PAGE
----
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First The Cruise, Then The Port: Rocky Point Welcomes First Cruise Without Home Port

The crowd cheered as Sonora’s Gov. Claudia Pavlovich walked among the hundreds of people gathered on the main pier in Puerto Peñasco on Thursday. Behind her, Cruise and Maritime Voyages’ blue and white Astoria cruise ship glimmers in the afternoon sunlight. It’s the first cruise to embark from the small beach-side town known to Arizona tourists as Rocky Point.

"This is a great day for Sonora," Pavlovich said during a presentation ahead of the Astoria's launch Thursday evening.

The city has been abuzz with anticipation since the ship appeared just off the coast early Wednesday morning.

“When we walked out on our balcony and we saw a ship out on our port — people here say it’s like Christmas," said Patricia Murphy, of Phoenix.

She and her husband Mark have been coming to Rocky Point for decades, and they're joining the Astoria’s maiden voyage for his sixtieth birthday and their twenty-fifth wedding anniversary.

The cruise will traverse the Sea of Cortez for 11 days, stopping in seven cities: Topolobampo, Mazatlán, Cabo San Lucas, La Paz, Loreto, Santa Rosalia and Guaymas. Then back to Puerto Peñasco.

But after years of waiting, and without a cruise port for the ship dock at, there were doubts this day would come.

“They said, ‘Oh, you’ll never see a ship come in here,'" Murphy said.

The Rocky Point cruise had become a local legend.

“Like a myth," said Maru Zacatelco, who owns EcoFun rentals, the official provider for the cruise in Rocky Point. "Nobody believed that it was coming.”

“It was highly anticipated and dreamed about," added local Maria Brown. "And now it's finally here. Like a dream come true.

“Even yesterday there were people who didn’t seem to think that the ship was going to dock here," Rocky Point Mayor Kiko Munro said. "And now, well, they’re seeing it so they have to believe it.”

Munro was aboard the Astoria for a pre-deprature fundraiser to show off the ship.

He's been in office for five years and working toward the cruise the entire time, he said. Often with the support of Arizona leaders, including Gov. Doug Ducey.

Now that it’s arrived, he wants to see his town become a cruise hub — providing supplies and services; opening a cruise line call center; and attracting bigger ships.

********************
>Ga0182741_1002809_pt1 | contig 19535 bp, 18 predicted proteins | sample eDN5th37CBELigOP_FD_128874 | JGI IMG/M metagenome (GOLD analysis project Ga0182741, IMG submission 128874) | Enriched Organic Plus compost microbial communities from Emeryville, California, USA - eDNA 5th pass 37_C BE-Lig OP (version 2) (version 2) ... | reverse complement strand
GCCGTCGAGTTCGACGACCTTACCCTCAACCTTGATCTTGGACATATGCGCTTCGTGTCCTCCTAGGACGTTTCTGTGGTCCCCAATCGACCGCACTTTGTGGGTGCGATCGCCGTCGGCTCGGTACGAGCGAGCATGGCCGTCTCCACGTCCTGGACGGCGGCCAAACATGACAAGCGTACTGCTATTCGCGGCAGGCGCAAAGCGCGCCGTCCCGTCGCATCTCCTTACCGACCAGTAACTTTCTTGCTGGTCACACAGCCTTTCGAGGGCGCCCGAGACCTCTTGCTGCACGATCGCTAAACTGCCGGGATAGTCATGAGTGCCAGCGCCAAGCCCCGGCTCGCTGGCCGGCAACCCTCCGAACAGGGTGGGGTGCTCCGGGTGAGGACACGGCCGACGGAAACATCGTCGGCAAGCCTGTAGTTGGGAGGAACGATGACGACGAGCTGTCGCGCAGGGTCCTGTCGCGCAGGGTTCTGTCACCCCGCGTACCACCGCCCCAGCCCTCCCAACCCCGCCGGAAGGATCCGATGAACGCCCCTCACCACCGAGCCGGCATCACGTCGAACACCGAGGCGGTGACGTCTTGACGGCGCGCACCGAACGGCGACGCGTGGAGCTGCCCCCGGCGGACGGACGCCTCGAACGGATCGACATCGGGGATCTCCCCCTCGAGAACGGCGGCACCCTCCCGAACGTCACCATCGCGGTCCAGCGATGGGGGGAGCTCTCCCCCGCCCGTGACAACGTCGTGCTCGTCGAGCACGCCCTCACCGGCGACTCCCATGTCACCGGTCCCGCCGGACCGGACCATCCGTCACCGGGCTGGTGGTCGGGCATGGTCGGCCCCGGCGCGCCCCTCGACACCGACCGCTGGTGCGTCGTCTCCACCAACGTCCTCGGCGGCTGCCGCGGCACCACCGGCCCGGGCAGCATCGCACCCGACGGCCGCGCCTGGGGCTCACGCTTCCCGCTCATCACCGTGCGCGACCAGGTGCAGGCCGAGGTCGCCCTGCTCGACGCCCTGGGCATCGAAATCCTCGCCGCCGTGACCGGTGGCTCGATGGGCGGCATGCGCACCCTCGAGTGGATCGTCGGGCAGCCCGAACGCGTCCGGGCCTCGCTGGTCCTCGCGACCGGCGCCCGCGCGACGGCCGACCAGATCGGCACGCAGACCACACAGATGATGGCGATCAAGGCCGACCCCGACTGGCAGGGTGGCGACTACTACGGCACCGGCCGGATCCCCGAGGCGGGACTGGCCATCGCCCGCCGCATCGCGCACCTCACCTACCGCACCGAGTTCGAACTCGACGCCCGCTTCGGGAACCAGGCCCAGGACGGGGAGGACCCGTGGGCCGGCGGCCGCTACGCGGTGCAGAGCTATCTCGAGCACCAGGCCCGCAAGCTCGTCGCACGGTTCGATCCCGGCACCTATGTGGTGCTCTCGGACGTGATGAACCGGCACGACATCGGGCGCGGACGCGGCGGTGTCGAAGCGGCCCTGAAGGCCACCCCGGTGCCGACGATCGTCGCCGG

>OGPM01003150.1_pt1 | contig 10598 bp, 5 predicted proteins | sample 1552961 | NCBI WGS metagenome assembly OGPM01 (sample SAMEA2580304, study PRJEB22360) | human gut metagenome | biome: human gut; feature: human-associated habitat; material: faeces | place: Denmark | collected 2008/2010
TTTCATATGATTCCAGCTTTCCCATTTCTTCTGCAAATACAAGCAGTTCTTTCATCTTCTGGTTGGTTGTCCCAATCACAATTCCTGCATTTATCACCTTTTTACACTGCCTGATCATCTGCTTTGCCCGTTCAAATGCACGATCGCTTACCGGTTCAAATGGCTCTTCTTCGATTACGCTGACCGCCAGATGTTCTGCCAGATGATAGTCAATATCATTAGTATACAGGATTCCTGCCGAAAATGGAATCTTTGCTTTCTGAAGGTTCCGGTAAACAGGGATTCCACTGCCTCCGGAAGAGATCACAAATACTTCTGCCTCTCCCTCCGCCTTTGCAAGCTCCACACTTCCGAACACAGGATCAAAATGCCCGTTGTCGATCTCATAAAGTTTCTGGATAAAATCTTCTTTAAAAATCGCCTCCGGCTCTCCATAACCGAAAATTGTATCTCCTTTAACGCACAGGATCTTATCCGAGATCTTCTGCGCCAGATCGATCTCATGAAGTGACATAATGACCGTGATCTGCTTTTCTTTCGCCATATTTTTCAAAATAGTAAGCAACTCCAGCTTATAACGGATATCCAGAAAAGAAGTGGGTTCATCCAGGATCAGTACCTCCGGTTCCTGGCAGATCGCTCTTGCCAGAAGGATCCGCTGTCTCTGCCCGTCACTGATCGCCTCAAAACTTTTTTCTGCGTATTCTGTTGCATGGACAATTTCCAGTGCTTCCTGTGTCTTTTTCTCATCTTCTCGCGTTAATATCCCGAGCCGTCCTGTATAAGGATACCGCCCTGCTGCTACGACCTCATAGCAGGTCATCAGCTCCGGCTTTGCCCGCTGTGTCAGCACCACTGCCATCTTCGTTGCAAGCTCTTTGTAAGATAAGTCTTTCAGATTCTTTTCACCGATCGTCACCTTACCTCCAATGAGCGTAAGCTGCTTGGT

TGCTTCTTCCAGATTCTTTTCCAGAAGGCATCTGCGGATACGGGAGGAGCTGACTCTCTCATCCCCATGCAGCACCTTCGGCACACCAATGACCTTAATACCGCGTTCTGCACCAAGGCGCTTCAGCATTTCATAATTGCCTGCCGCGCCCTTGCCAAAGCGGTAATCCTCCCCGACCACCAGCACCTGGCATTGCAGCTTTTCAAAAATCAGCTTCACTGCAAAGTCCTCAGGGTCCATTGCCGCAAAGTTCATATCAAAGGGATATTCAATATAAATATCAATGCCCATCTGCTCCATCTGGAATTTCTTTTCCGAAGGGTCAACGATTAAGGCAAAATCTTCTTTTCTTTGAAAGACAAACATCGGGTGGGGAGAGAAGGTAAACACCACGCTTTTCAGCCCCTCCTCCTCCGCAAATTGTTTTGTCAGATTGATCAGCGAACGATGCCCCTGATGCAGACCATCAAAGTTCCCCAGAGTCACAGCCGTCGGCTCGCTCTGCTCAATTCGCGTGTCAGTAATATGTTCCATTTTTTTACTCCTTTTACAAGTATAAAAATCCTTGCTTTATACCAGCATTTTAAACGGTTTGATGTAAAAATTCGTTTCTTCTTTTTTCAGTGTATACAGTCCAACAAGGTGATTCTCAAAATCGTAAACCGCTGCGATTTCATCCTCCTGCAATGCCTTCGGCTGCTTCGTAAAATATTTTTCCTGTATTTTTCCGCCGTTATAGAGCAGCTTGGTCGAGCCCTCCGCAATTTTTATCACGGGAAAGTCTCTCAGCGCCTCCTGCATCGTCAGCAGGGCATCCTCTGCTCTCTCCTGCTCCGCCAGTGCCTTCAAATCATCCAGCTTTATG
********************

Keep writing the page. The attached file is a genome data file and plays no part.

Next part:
“It’s going to be a before and after for Peñasco, for the state of Sonora and for the whole region — the mega-region between Arizona and Rocky Point," Munro said.

But before any of that can happen, Rocky Point needs a home port.

Getting to the on-ship event Wednesday exemplified some of the challenges of operating without one.

People lined up for hours waiting to board smaller boats, called tenders, that would take them about 20 minutes off-shore to the waiting ship. Until there’s a cruise port, passengers, luggage and provisions will all have to be carted out to sea before every departure.

“It is short term, and I don’t know if I want to call it a solution," said John Dennis, vice president of sales and marketing for Cruise and Maritime Voyages' U.S. branch.

Rocky Point is the perfect place to launch a cruise showcasing the incredible beauty of Mexico’s Sea of Cortez, he said. So the company was willing to make an investment in this first season. But the ship is small — each of the three cruises this month will only average about 450 passengers, compared to many cruises that carry thousands of people — and that means costs are high.

“We will need to graduate to a larger vessel to ensure the long-term viability for the program," he said. "But for larger vessel, unfortunately, even a remotely larger vessel, we would not be able to do this."

A larger ship would require a port.

Construction has begun on a cruise home port in Rocky Point. But it's been halted since 2015. Now, waves crash against piles of rocks and concrete blocks where the jetty disappears into the sea. It's surrounded by rusting, partly destroyed fencing and faded signs warning passersby not to enter.

“It’s been quite a difficult process," Sonoran tourism coordinator Luis Nunez said of building the port.

A lack of funds and changing administrations have caused hiccups along the way, and finishing the project will cost upwards of $50 million. So far the federal government hasn’t supplied the funds to complete the port, Nunez said, so he and others are looking into way to get private investors involved.

“We are considering very seriously that alternative," he said. But since the property still belong to the federal government, it would have to approve the new path forward.

But with the arrival of the Astoria this week, some in the community believe securing funds for a port is all but guaranteed.

“This is going to make it happen. I’m very sure," said Marcos Vucovich. He owns a property development company in Rocky Point and hopes the cruise will attract tourism and development. “It’s going to bring nicer night clubs, nicer restaurants as well. So that’s why we’re excited. Because it’s going to bring so many other items good for the town.”

There's a lot of hope for future. And for now, with the Astoria setting sail into the golden sunset, Rocky Point is celebrating it's victory — and hoping that with the arrival of the cruise, a port will follow.

Because without a port, the chances for future cruises here are slim.

Kendal Blust was a senior field correspondent at KJZZ from 2018 to 2023.